Antku! Byłbym obywatelem polskim, mógłbym właścicielem swojego domu we Warszawie. = If I were a Polish citizen, I could own a house in Warsaw.

This is what we call 'conditional' in English, from the word 'condition' (warunek), such as 'under these conditions (pod tymi warunkami).
Maaarysia
11 Jun 2011 #51
Where are they? 0, 1, 2, 3?

It will be easier if you check it in some site or encyclopedia. Too much and too basic to expain it here.

0 condional

When Mary comes she leaves such a mess.
If water is cold you may get ill easly.

1st conditional

If you ask me what the fifth interval is, I will tell you ;-)

2nd conditional

If I were famous I would be so happy

3rd conditional

If only I had known that Peter weren't gay I would have married him.

3+2 conditional
If only I hadn't invest so much money in funds I wouldn't be broke now

Is that correct, Seanus? :)
OP Antek_Stalich 5 | 997
11 Jun 2011 #52
In Polish they're called zdania warunkowe. It's weid you don't know those terms as they are basic grammar subjects

You do not need to know the grammar to speak given language, and I had English textbook in my hands over 25 years ago. Yes, I'm using dictionaries.

Lyzko, I know what a conditional is but I do not get why 0th, 1st, 2nd, 3rd. ;-)

Rozumiemnic, thank you!

What grammar construction is this?
Normally I wouldn't have minded but I'm allergic to sulfuric acid.
Wroclaw 44 | 5,384
11 Jun 2011 #53
I do not understand what's 2nd and what is 3rd conditional and the example does not explain that.

second conditional:

wish/hope/not likely: if i found 1,000,000 i would buy a new car.

third contitional:

something that can't be changed:

i would have gone to the party (yesterday) ....... if you had asked me.

third conditional is often used when folks are angry:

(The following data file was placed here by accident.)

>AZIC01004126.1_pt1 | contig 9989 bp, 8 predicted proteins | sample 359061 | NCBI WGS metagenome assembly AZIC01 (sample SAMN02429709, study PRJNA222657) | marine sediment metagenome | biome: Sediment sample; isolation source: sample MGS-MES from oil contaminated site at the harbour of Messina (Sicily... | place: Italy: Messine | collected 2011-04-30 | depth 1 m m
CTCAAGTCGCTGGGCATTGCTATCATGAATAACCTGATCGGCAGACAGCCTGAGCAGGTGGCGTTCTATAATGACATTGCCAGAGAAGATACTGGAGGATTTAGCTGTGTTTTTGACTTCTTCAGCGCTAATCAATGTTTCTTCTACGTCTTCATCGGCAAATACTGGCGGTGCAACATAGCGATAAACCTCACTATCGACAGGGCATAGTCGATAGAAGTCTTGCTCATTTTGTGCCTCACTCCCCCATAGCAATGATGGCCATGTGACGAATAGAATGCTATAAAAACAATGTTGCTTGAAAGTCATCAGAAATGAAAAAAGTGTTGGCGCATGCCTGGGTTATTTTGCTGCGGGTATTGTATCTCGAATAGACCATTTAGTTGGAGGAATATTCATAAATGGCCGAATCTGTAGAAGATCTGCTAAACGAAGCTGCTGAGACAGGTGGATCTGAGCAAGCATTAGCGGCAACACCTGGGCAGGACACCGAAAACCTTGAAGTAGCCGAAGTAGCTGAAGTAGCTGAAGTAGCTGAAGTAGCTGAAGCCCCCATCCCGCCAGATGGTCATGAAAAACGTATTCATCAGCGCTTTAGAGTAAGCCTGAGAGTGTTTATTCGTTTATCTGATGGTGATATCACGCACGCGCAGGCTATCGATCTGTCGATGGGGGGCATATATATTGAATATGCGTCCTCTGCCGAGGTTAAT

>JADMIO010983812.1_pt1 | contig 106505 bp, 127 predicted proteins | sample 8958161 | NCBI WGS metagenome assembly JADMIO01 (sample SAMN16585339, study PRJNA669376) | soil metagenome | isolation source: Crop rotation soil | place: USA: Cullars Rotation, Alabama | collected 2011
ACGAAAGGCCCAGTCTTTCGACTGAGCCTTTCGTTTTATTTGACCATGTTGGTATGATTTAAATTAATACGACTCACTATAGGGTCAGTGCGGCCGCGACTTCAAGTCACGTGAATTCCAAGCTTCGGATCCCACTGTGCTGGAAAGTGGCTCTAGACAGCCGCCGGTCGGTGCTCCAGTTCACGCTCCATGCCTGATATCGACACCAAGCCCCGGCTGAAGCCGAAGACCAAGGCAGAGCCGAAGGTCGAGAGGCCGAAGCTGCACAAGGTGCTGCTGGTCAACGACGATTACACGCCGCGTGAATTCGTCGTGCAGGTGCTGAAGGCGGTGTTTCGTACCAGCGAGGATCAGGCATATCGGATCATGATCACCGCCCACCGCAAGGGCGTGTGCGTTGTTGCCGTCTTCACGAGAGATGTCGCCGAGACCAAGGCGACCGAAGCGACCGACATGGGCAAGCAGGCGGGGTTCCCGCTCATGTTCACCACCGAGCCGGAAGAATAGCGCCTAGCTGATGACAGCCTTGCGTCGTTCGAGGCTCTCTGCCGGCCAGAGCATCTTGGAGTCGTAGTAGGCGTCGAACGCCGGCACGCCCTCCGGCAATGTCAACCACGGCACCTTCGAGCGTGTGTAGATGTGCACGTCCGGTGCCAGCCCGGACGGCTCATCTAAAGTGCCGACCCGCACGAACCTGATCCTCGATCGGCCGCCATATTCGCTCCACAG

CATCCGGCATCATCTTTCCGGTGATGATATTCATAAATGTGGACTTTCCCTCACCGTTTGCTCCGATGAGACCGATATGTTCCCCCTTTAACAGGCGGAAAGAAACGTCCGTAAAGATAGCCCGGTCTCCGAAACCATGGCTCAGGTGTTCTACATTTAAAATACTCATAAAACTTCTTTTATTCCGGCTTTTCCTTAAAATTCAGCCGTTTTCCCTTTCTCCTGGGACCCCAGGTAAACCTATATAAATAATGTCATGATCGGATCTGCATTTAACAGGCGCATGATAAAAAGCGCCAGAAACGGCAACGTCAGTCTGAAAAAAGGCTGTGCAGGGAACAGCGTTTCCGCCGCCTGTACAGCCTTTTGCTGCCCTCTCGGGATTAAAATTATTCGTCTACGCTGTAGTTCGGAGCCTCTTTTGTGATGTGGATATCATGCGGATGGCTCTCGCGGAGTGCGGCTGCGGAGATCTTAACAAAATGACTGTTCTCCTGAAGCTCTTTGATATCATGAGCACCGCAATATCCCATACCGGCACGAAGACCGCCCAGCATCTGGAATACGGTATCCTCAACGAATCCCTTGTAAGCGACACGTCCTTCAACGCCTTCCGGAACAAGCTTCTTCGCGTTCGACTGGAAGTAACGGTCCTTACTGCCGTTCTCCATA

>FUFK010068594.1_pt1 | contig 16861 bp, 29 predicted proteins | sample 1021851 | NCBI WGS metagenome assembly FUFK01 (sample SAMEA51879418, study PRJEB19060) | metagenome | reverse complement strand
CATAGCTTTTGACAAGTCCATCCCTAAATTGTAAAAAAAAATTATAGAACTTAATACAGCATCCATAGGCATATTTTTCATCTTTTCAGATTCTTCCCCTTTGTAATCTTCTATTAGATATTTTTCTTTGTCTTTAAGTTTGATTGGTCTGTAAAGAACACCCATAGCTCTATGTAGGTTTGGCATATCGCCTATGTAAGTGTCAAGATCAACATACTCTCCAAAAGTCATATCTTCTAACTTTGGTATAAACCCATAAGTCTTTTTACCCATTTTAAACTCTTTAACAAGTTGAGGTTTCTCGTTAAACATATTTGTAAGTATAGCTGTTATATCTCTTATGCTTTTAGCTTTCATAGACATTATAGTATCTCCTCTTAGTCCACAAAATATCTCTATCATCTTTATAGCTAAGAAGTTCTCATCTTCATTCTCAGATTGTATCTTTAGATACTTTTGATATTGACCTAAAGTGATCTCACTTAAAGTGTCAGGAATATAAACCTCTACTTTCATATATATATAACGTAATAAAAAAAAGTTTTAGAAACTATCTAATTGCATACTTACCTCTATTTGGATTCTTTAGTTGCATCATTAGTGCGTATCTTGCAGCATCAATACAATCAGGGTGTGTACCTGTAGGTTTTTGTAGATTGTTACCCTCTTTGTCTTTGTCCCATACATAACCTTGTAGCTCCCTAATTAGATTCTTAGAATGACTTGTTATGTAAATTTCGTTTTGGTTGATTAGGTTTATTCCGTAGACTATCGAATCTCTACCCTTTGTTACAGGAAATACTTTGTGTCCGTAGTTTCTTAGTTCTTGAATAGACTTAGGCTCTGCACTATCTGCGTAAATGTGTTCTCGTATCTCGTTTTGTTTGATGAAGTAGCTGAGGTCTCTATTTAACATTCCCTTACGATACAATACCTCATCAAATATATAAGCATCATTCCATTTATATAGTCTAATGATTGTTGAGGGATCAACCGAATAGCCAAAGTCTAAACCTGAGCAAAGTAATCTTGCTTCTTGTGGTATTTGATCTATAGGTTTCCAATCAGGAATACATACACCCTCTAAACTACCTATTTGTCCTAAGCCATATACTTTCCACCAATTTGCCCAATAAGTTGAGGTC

i would have fucking gone to the party, if you had fucking told me about it.
Lyzko
11 Jun 2011 #54
First = 'unreal' conditional

Second = setting up a situation "If-clause"
strzyga 2 | 993
11 Jun 2011 #55
I do not understand what's 2nd and what is 3rd conditional and the example does not explain that.

conditionale to gdybanie

1. jeśli coś tam, to coś tam - dotyczy przyszłości - if it rains, we'll stay at home
2. gdyby babcia miała kółka, to by był rower - alternatywna teraźniejszość - if I were a Rockefeller I would buy myself a Greek island

3. placz za rozlanym mlekiem - co by było, gdyby było inaczej niż było - if you hadn't irritated the mods, you wouldn't have been banned yesterday

+ combinations of the above
OP Antek_Stalich 5 | 997
11 Jun 2011 #56
Thank you all, and special thanks to Strzyga!
Maaarysia
11 Jun 2011 #57
I know what a conditional is but I do not get why 0th, 1st, 2nd, 3rd. ;-)

Zero conditional - always truthful rights, events which always happen.
First conditional - hypothetical sytuations which are probable
Second - hypothetical sytuations which are unprobable (but only conected with present or future events)
Third - hypothetical sytuations which are absolutely unprobable because the time when they could happened passed away (in other words it refers to past situations; it corresponds with Polish gdybym był wtedy, often means regrets)

Strzyga's explaination is better :)
OP Antek_Stalich 5 | 997
11 Jun 2011 #58
I feel like M. Jourdain ;-)
So good I have never had any problems with conditionals ;)
Seanus 15 | 19,706
11 Jun 2011 #59
Maaarysia, almost. 'If only I hadn't invested' is correct but I think you just made a typo.

Wrocław surprised me above. Often used when people are angry? Interesting! I'd never thought of it in that way. OK, grammar. The second conditional is called the present subjunctive conditional. That tells only one part of the story:

If I drank that vodka in front of me now (let's say I'm already bleezin/blootered (Doric)/drunk), I would vomit (I'd vomit). This is based on a lack of intention and is a supposition. It's a hypothetical scenario, thus there is a big if (IF). It means that I'm not going to drink the vodka but IF I did then I'd be sick.

The third conditional is known as the past subjunctive conditional. Let's take the same idea. If I had drunk that vodka 2 nights ago, I would have vomited. Here, I didn't drink the vodka in fact but if I had, I would have been sick. It's an imaginary look at what could have happened and if it had, what would have been the result.

The mixed conditionals above are well done. It's past action or inaction (3) and present result (2). Or vice versa.
Lyzko
11 Jun 2011 #60
Conditionals are far more common in daily Polish than in English. Most Brits say "If I was..." vs. "If I were.." without thinking. Americans tend to say "If I were..", but frequently ignore the conditonal in other situations-:))


Home / Language / Mixed English Grammar Thread
BoldItalic [quote]
 
To post as Guest, enter a temporary username or login and post as a member.